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Unformatted text preview: Econ 464 Ricardian Model Example used in class : Changes in Technology Consider a model with two countries (Home and Foreign (*) , two goods (Textiles and Soy) and one input
(Labor) . The production technologies are speciﬁed by the following unit labor requirements: Home Foreign (*)
Soy 2 3 Textiles l 6 Labor endowments in each country: 60 units and preferences are “nice” and identical across countries.
Assume the free trade prices are: ps / pT = 1.5 (1) Suppose labor productivity doubles in both sectors in the home country. What will happen to the
pattern of trade and the equilibrium free trade prices?
The new matrix of unit labor requirements is: Home Foreign (*)
Soy l 3
' Textiles ' V2 6 Notice that CA is the same as before therefore the pattern of trade will not change:
H will export Textiles and F will export Soy
However the relative price of Soy will increase (i.e. the relative price of textiles will decrease):
the free trade price ratio pS / pT will go up (or pT/ pS will go down).
Why? Suppose the price ratio pS / pT stays at 1.5. Soy: The foreign country will produce the same amount of Soy and demand the same amount of Soy as before.
The Home country on the other hand will still produce no Soy but will demand more Soy than before
assuming that Soy is a normal good (higher income results in higher consumption). Therefore, world
demand will exceed world supply at these prices (i.e. there will be excess demand of Soy worldwide) and
as a result the price of Soy will go up. ' Textiles: The foreign country will still produce no textiles and demand the same amount as before. The home
country will produce now twice the amount of textiles (120 units) and textile demand will go up but by less
than the increase in production (because we assume that consumers also want to increase their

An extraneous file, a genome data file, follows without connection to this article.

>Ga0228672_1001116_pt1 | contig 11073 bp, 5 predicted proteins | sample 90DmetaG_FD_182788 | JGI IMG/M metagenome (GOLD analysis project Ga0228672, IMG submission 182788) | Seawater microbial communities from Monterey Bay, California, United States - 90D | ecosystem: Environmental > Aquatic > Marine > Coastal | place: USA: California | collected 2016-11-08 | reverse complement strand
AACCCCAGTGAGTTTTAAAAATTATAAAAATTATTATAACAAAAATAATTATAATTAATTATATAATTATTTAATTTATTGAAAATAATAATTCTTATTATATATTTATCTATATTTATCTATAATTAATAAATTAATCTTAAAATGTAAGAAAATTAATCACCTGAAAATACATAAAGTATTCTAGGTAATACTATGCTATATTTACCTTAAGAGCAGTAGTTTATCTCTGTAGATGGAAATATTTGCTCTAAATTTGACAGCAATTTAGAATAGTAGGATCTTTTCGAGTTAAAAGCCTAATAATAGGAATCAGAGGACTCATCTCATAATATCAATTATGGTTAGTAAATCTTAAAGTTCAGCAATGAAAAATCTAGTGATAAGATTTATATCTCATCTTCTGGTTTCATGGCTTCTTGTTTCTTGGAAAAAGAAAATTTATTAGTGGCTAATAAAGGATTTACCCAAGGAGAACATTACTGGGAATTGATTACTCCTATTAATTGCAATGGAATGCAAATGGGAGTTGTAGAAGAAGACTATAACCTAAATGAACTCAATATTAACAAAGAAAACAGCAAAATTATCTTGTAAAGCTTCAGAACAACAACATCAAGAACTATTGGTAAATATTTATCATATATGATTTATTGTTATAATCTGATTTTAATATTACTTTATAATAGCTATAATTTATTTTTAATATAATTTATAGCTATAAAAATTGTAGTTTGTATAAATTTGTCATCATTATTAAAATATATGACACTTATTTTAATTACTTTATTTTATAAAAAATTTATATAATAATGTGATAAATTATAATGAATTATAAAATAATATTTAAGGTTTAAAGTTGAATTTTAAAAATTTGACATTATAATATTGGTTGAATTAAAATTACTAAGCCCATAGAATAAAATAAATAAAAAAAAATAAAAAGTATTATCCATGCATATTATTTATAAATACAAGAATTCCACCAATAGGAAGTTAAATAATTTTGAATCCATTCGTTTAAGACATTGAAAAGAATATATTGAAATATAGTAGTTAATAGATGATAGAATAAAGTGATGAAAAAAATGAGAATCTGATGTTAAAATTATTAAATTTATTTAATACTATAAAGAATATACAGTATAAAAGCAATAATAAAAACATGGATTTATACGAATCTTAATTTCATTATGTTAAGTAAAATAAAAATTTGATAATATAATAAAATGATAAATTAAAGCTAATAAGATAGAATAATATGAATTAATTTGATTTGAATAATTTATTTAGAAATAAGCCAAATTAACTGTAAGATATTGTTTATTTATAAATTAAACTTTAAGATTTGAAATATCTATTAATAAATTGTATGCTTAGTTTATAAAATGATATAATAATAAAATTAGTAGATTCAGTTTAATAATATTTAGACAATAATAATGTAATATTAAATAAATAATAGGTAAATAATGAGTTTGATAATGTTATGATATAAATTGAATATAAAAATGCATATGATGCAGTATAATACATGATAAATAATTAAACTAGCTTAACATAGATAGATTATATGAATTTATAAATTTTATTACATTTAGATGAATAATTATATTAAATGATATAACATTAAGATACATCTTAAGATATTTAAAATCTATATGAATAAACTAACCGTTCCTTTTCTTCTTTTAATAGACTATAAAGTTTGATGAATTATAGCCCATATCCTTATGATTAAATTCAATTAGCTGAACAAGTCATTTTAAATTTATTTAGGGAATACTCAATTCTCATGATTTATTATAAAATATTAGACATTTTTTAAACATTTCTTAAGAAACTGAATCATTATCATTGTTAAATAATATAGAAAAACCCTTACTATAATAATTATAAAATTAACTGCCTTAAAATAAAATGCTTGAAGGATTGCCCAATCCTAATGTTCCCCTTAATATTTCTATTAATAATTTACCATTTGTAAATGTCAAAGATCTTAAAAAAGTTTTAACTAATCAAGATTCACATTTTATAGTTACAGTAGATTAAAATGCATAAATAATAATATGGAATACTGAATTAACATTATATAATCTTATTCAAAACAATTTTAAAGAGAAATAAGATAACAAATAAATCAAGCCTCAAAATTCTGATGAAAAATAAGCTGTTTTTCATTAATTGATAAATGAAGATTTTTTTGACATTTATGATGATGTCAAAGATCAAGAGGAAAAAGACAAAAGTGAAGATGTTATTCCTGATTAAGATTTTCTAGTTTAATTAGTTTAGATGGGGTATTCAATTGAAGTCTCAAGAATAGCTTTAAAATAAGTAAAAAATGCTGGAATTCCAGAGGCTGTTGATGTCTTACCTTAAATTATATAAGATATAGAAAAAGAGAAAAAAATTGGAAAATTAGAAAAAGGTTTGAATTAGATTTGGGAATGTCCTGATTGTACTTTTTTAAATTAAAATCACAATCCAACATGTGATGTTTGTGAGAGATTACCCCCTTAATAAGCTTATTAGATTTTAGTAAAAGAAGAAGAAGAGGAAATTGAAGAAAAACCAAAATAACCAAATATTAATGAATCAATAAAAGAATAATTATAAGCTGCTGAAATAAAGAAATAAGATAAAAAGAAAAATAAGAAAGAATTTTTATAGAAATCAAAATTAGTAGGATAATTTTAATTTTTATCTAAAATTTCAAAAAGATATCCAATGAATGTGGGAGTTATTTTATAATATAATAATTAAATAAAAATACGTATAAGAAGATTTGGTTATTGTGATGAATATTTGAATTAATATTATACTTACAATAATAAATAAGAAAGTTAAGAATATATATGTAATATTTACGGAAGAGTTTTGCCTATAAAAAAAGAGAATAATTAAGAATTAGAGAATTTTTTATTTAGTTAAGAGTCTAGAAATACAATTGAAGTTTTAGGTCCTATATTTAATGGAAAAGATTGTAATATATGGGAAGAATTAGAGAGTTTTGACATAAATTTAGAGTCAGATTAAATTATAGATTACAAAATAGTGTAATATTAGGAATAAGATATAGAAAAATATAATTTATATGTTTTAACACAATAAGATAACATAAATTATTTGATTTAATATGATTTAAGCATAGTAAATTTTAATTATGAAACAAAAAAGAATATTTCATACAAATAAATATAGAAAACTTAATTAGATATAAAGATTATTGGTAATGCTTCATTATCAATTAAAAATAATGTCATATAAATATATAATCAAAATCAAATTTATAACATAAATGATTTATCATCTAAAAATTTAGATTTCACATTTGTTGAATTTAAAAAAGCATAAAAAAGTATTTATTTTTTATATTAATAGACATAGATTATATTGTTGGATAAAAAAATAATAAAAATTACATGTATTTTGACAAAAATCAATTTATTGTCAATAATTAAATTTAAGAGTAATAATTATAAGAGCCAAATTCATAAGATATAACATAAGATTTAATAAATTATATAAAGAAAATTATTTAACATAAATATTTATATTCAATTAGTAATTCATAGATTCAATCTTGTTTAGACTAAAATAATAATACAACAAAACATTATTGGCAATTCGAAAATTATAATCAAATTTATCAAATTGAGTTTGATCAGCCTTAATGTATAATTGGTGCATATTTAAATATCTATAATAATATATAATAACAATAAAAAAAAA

consumption of Soy as income goes up). Therefore world supply of Textiles will exceed world demand at
this price ratio (i.e . There will be an excess supply of Textiles worldwide) and as a result the price of
Textiles will go down. Diagrams assuming speciﬁc preferences
Assume than in Autarky, in the initial situation the chosen consumption bundle is: S: 15, T=3O and that ..—._..t. _., ,r—ﬁ? after the productivity has doubled the chosen consumption bundle is : S: 30. T: 60.
Notice that in both cases the bundles are on the PPF's and that the autarky price ratio in both cases is : ps/ “=2. Foreign Country}
Assume than in Autarky, the chosen consumption bundle is : S* = 10. T" = 5. Notice that the bundle is on the PPF and that the autarky price ratio is : (ps/pT) * = l/ 2. About the International Equilibrium under free trade: - Notice that in the initial situation. (p, I pr)”= 1.5 is an equilibrium (i.e. the excess demand of Soy by the
Home country is equal to the excess supply of Soy by the Foreign country). However when home productivity doubles in both sectors . the excess demand of Soy by the Home country is bigger than the excess supply of Soy by the Foreign country (i.e there is an excess demand of Soy worldwide). _
Notice that in our diagram, the equilibrium price in the new situation will be: (ps / pr)": 2 (Le. the autarky price at Home). .
T T“ to neieu '20 ...
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This note was uploaded on 08/08/2008 for the course ECON 464 taught by Professor Maria during the Spring '08 term at Wisconsin.
- Spring '08